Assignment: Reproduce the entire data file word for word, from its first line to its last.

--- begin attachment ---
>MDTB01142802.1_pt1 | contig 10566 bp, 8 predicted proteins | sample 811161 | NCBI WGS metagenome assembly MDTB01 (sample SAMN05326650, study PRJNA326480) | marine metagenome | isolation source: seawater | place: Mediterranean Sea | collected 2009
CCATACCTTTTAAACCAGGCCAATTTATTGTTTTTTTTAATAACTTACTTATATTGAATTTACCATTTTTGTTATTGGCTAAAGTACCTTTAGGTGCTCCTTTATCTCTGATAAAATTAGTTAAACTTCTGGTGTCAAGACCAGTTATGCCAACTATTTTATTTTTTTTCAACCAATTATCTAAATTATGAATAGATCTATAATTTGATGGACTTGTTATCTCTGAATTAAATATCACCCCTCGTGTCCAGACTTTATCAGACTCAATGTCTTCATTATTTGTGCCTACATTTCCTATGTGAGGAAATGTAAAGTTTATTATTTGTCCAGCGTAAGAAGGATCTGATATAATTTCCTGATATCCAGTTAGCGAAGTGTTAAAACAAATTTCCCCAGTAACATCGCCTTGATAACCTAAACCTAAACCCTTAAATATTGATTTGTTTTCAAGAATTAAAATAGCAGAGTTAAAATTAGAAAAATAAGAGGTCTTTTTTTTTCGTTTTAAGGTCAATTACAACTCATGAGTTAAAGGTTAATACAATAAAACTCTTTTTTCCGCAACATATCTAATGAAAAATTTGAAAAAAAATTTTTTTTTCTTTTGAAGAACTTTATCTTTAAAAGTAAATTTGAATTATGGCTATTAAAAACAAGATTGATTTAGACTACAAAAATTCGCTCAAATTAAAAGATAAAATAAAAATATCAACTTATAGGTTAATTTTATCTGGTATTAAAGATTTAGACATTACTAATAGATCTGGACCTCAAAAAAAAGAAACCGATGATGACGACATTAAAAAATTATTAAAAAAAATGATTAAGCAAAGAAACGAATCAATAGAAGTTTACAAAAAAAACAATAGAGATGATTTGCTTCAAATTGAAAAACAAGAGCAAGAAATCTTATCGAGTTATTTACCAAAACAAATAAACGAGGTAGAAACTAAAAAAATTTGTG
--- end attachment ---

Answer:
>MDTB01142802.1_pt1 | contig 10566 bp, 8 predicted proteins | sample 811161 | NCBI WGS metagenome assembly MDTB01 (sample SAMN05326650, study PRJNA326480) | marine metagenome | isolation source: seawater | place: Mediterranean Sea | collected 2009
CCATACCTTTTAAACCAGGCCAATTTATTGTTTTTTTTAATAACTTACTTATATTGAATTTACCATTTTTGTTATTGGCTAAAGTACCTTTAGGTGCTCCTTTATCTCTGATAAAATTAGTTAAACTTCTGGTGTCAAGACCAGTTATGCCAACTATTTTATTTTTTTTCAACCAATTATCTAAATTATGAATAGATCTATAATTTGATGGACTTGTTATCTCTGAATTAAATATCACCCCTCGTGTCCAGACTTTATCAGACTCAATGTCTTCATTATTTGTGCCTACATTTCCTATGTGAGGAAATGTAAAGTTTATTATTTGTCCAGCGTAAGAAGGATCTGATATAATTTCCTGATATCCAGTTAGCGAAGTGTTAAAACAAATTTCCCCAGTAACATCGCCTTGATAACCTAAACCTAAACCCTTAAATATTGATTTGTTTTCAAGAATTAAAATAGCAGAGTTAAAATTAGAAAAATAAGAGGTCTTTTTTTTTCGTTTTAAGGTCAATTACAACTCATGAGTTAAAGGTTAATACAATAAAACTCTTTTTTCCGCAACATATCTAATGAAAAATTTGAAAAAAAATTTTTTTTTCTTTTGAAGAACTTTATCTTTAAAAGTAAATTTGAATTATGGCTATTAAAAACAAGATTGATTTAGACTACAAAAATTCGCTCAAATTAAAAGATAAAATAAAAATATCAACTTATAGGTTAATTTTATCTGGTATTAAAGATTTAGACATTACTAATAGATCTGGACCTCAAAAAAAAGAAACCGATGATGACGACATTAAAAAATTATTAAAAAAAATGATTAAGCAAAGAAACGAATCAATAGAAGTTTACAAAAAAAACAATAGAGATGATTTGCTTCAAATTGAAAAACAAGAGCAAGAAATCTTATCGAGTTATTTACCAAAACAAATAAACGAGGTAGAAACTAAAAAAATTTGTG